This PDF is the current document as it appeared on Public Inspection on 08/03/2012 at 08:45 am.
Notice; request for comments.
The Office of the United States Trade Representative (“USTR”) is providing notice that on July 9, 2012, the United States requested consultations with the Government of the People's Republic of China (“China”) under the Marrakesh Agreement Establishing the World Trade Organization (“WTO Agreement”) concerning China's antidumping and countervailing duty measures on certain automobiles from the United States. That request may be found at www.wto.org, contained in a document designated as WT/DS440/1. USTR invites written comments from the public concerning the issues raised in this dispute.
Although USTR will accept any comments received during the course of the dispute settlement proceedings, comments should be submitted on or before August 31, 2012 to assure timely consideration by USTR.
Public comments should be submitted electronically at www.regulations.gov, docket number USTR-2012-0016. If you are unable to provide submissions at www.regulations.gov , please contact Sandy McKinzy at (202) 395-9483 to arrange for an alternative method of transmission.
If (as explained below) the comment contains confidential information, then the comment should be submitted by fax only to Sandy McKinzy at (202) 395-3640.
FOR FURTHER INFORMATION CONTACT:
Dan Stirk, Associate General Counsel, Office of the United States Trade Representative, (202) 395-3150; and Joseph Rieras, Assistant General Counsel, Office of the United States Trade Representative, (202) 395-3150.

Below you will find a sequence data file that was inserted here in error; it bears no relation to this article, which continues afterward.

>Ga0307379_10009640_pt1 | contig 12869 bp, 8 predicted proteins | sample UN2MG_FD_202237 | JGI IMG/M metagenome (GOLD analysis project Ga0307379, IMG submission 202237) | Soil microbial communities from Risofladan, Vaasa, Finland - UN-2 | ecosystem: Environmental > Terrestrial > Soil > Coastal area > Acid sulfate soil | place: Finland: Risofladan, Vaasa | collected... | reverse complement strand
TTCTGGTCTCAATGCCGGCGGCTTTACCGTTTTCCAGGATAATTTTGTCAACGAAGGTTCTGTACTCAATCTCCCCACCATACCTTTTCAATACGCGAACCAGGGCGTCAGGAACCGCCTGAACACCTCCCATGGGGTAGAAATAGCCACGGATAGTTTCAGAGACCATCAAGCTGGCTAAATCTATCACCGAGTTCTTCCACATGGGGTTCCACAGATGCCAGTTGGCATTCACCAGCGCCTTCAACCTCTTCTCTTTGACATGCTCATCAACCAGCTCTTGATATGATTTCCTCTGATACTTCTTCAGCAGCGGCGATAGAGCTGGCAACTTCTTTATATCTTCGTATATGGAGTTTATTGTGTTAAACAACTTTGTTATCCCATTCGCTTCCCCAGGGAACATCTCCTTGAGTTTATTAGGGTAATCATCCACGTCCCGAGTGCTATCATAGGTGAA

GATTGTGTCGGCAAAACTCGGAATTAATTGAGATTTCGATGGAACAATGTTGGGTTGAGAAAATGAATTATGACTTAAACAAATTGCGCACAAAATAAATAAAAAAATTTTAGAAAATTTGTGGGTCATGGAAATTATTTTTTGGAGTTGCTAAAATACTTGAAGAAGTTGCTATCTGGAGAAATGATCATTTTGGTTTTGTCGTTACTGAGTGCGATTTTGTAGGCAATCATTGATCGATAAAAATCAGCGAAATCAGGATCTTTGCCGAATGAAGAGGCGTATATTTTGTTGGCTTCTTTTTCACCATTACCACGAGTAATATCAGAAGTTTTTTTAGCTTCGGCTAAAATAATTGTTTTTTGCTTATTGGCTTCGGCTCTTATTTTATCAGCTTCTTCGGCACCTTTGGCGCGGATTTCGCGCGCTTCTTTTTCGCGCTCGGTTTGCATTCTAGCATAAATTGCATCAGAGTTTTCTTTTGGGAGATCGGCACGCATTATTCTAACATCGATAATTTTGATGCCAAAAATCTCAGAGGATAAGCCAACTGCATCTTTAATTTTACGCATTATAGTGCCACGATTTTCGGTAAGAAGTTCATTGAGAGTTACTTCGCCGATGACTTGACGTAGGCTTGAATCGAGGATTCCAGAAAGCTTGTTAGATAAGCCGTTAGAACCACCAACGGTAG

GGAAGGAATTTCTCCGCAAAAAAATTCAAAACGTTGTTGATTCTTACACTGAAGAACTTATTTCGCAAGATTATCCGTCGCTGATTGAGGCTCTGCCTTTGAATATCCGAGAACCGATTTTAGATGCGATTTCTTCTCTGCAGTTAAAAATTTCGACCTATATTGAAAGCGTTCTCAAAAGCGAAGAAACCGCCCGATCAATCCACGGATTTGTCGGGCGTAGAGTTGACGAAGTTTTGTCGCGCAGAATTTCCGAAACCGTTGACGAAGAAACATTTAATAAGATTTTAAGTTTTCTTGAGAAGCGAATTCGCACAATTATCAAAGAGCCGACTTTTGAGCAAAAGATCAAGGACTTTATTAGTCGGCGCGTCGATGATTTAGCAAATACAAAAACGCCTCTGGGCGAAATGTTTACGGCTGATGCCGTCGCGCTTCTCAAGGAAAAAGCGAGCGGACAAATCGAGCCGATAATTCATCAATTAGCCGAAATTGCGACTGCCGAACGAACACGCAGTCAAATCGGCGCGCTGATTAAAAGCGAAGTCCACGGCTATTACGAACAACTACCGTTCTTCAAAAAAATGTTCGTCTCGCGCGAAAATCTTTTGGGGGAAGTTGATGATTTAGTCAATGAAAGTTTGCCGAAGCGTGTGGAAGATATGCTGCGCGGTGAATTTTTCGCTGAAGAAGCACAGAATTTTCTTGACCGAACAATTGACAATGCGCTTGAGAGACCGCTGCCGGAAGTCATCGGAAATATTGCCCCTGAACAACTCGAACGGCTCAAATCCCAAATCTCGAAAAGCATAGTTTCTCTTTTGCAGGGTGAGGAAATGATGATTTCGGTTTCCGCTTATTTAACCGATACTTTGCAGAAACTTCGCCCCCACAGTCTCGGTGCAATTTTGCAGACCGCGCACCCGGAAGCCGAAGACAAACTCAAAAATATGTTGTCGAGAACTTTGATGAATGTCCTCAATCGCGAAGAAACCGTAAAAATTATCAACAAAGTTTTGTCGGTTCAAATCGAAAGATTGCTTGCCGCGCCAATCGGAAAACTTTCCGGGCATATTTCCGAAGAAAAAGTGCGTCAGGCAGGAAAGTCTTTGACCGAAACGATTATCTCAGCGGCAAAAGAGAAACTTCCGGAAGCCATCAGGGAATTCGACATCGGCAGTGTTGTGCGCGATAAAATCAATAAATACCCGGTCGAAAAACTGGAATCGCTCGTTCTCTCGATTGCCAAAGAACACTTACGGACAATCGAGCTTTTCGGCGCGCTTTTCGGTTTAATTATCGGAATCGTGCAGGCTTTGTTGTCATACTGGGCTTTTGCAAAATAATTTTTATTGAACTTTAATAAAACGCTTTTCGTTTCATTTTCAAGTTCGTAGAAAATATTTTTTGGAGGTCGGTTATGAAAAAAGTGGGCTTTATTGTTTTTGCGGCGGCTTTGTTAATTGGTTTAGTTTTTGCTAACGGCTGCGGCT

USTR is providing notice that consultations have been requested pursuant to the WTO Understanding on Rules and Procedures Governing the Settlement of Disputes (“DSU”). If such consultations should fail to resolve the matter and a dispute settlement panel is established pursuant to the DSU, such a panel, which would hold its meetings in Geneva, Switzerland, would be expected to issue a report on its findings and recommendations within nine months after it is established.
Major Issues Raised by the United States
On July 9, 2012, the United States requested consultations concerning China's antidumping and countervailing duty measures on certain automobiles from the United States. In November 2009, China initiated antidumping and countervailing duty investigations on exports of certain automobiles from the United States. In December 2011, China imposed antidumping and countervailing duties on those products.
In the course of its antidumping and countervailing investigations concerning certain automobiles from the United States, and in imposing duties on those products, China appears to have acted inconsistently with its obligations under the General Agreement on Tariffs and Trade (“GATT 1994”), the Agreement on Implementation of Article VI of the General Agreement on Tariffs and Trade 1994 (“AD Agreement”), and the Agreement on Subsidies and Countervailing Measures (“SCM Agreement”). China's actions which appear to be inconsistent with its obligations include initiation of an investigation without sufficient evidence, failure to disclose essential facts underlying its conclusions, failure to adequately explain its findings and conclusions in sufficient detail, failure to provide non-confidential summaries of submissions, failure to objectively examine the evidence, failure to make determinations based on positive evidence, and failure to disclose calculations and data used to reach its conclusions.
Specifically, the United States asserts in the request for consultations that China's antidumping and countervailing duty measures on certain automobiles from the United States appear to be inconsistent with the following provisions of the GATT 1994, the AD Agreement, and the SCM Agreement: